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Why does markdown use a four-space indent instead of <code> or [code]?

The four-space indent can be quite irritating sometimes if you are pasting a fairly lengthy section of code and it messes up the indentation... is there a reason for using the indent?


Testing with <code> then <pre>

Class *instance = [[Class alloc] init];
[instance method];

Testing with <pre> then <code>


Class *instance = [[Class alloc] init];
[instance method];

Just <code>...

Class *instance = [[Class alloc] init]; [instance method];

Indent

Class *instance = [[Class alloc] init];
[instance method];
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4  
There's a {} button in the editor to indent a block at once. Even has a keyboard shortcut Ctrl+K (on PCs, not sure about Macs). –  Mat Nov 7 '11 at 11:06
7  
Markdown generally doesn't use named tags like that. It's not HTML. –  Keith Thompson Nov 7 '11 at 11:09

4 Answers 4

up vote 13 down vote accepted

One of the the design goals for Markdown is that the source as well as the rendered version should be in a readable style. For this reason it uses existing conventions for marking up plain text from things like email (such as using stars for bold/italics and using a footnote style notation for links.)

I believe this is the reason why indentation is used for code in preference to using a tag-style approach.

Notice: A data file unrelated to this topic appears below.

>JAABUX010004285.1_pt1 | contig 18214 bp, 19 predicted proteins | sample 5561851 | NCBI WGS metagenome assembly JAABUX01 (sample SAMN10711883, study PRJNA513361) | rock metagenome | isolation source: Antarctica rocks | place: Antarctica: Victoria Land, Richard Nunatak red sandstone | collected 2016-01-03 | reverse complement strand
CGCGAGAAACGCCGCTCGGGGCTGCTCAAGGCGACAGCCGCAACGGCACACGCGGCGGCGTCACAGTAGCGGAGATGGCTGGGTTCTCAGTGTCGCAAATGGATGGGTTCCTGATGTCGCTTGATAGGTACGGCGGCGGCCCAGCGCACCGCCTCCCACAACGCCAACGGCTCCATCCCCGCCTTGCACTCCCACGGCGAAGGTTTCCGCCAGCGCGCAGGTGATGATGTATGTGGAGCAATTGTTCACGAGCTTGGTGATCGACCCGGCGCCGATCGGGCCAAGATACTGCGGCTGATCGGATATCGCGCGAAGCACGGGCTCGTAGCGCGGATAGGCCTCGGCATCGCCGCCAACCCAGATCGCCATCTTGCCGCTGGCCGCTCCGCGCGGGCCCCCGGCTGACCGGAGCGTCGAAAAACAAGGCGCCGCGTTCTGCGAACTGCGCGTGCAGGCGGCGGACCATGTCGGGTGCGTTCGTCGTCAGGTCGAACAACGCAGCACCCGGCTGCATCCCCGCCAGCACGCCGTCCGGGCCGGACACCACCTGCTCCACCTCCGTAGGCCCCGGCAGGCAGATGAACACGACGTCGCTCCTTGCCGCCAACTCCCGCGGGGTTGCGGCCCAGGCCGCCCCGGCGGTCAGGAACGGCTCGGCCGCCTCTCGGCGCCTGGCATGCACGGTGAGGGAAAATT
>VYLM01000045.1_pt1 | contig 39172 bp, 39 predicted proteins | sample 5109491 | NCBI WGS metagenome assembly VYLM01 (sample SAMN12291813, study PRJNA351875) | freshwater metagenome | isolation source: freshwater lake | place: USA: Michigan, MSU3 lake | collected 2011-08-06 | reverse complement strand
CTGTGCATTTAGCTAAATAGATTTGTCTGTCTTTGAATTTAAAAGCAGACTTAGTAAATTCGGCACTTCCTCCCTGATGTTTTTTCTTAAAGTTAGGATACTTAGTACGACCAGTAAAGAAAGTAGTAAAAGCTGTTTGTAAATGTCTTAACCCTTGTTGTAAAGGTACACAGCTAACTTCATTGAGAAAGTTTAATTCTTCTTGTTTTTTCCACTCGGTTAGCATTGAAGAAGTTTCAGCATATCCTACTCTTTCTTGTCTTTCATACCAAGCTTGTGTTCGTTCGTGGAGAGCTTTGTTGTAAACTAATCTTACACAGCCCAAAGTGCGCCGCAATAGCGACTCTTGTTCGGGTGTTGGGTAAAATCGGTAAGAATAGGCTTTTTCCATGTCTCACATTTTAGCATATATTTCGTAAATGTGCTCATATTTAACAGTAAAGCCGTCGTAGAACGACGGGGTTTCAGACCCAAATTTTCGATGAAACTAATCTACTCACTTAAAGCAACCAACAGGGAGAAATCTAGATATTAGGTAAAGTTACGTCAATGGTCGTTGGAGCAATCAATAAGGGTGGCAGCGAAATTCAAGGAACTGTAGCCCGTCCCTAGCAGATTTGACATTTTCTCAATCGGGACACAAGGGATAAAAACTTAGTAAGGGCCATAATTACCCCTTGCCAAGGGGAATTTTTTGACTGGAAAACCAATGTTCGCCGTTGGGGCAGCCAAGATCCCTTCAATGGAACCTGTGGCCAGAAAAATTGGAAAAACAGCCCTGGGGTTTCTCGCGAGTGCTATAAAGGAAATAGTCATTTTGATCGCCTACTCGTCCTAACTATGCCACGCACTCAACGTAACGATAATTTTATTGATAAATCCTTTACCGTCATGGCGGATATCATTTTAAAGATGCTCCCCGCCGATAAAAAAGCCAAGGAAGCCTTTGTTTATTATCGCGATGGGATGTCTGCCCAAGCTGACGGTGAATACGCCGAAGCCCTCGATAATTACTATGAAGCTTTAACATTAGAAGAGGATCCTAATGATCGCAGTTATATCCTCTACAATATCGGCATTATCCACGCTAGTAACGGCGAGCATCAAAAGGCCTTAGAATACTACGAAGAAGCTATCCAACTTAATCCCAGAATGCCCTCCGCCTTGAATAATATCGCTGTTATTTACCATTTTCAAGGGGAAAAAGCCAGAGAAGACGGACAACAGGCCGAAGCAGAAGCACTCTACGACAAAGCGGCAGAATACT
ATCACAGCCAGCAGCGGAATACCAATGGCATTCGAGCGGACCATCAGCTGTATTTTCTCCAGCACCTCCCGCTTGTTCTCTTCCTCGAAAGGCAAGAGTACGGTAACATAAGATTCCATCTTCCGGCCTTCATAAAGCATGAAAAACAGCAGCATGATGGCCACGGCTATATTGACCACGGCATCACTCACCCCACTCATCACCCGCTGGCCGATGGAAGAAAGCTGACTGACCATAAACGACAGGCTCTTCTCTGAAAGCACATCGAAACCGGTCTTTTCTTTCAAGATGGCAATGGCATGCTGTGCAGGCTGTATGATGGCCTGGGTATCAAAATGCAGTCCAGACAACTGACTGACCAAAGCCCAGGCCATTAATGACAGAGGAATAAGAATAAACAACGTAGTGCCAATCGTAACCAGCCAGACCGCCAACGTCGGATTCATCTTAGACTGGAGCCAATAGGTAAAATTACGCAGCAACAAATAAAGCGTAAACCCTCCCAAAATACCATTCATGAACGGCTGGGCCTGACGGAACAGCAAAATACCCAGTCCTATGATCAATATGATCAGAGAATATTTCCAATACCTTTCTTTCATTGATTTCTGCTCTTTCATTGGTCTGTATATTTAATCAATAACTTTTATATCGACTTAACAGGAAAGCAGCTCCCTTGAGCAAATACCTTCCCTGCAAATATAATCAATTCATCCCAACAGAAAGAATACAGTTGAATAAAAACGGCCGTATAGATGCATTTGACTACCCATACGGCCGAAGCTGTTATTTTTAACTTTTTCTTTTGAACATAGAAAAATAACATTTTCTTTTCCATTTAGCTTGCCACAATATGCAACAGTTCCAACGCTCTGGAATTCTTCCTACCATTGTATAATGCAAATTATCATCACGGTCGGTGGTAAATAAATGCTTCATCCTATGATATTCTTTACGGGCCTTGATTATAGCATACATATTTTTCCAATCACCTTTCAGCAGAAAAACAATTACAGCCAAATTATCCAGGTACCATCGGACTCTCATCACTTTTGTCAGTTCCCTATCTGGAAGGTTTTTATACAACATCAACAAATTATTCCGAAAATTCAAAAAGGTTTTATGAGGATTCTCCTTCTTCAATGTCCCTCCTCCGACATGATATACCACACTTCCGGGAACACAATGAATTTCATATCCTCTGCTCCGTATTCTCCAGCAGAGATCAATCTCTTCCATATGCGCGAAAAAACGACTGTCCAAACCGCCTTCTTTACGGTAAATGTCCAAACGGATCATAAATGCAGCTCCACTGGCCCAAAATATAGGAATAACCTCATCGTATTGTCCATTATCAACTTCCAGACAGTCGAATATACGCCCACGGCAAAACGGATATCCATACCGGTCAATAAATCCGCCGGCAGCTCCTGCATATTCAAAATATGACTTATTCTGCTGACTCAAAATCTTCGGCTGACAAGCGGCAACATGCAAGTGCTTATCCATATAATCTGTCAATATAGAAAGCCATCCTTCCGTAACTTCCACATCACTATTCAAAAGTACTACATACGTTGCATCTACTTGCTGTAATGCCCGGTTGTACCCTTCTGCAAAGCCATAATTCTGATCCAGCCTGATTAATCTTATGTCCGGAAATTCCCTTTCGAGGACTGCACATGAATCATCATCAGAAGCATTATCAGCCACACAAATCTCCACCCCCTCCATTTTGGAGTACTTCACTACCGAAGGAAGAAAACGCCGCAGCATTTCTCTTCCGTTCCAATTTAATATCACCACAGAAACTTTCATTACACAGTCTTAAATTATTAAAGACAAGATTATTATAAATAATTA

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I've never had it "mess up the indentation" for me... paste it in, select the code and hit CTRL + K; have you got any examples?

The Markdown syntax is designed to be fluent for writers (i.e. * for bullets) etc, rather than the whole surrounding elements by <tags> malarky); hence the lack of [code] and <code> blocks

SO however, does accept the <pre> and <code> HTML tags, so you can use those to wrap your code, rather than using the Markdown syntax.

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Your use of the HTML tags on their own lines causes problems

You wrote:

Testing with `<code>` then `<pre>`

<code>
<pre>
Class *instance = [[Class alloc] init];
[instance method];
</pre>
</code>

Testing with `<pre>` then `<code>`

<pre>
<code>
Class *instance = [[Class alloc] init];
[instance method];
</code>
</pre>

which produced:


Testing with <code> then <pre>

Class *instance = [[Class alloc] init];
[instance method];

Testing with <pre> then <code>


Class *instance = [[Class alloc] init];
[instance method];


Fixing the problems by removing line breaks

As you can see, this caused problems. Mostly, that the newline between the tags are being parsed and producing spurious line breaks. Instead, use one of the following methods:

Testing with `<code>` then `<pre>`:
<code><pre>Class *instance = [[Class alloc] init];
[instance method];
</pre></code>

Testing with `<pre>` then `<code>`:

<pre><code>Class *instance = [[Class alloc] init];
[instance method];
</code></pre>

which produces:


Testing with <code> then <pre>:

Class *instance = [[Class alloc] init];
[instance method];

Testing with <pre> then <code>:

Class *instance = [[Class alloc] init];
[instance method];

Additional remarks

Just <code> requires two spaces at the end of each line, so it's probably not useful.

Incedentally, the Markdown method causes the parser to generate the following HTML:

<pre><code>Class *instance = [[Class alloc] init];
[instance method];
</code></pre>

so you should probably use that method.

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You know you can just highlight/select your longer code samples and push the code button ( {})on the toolbar?

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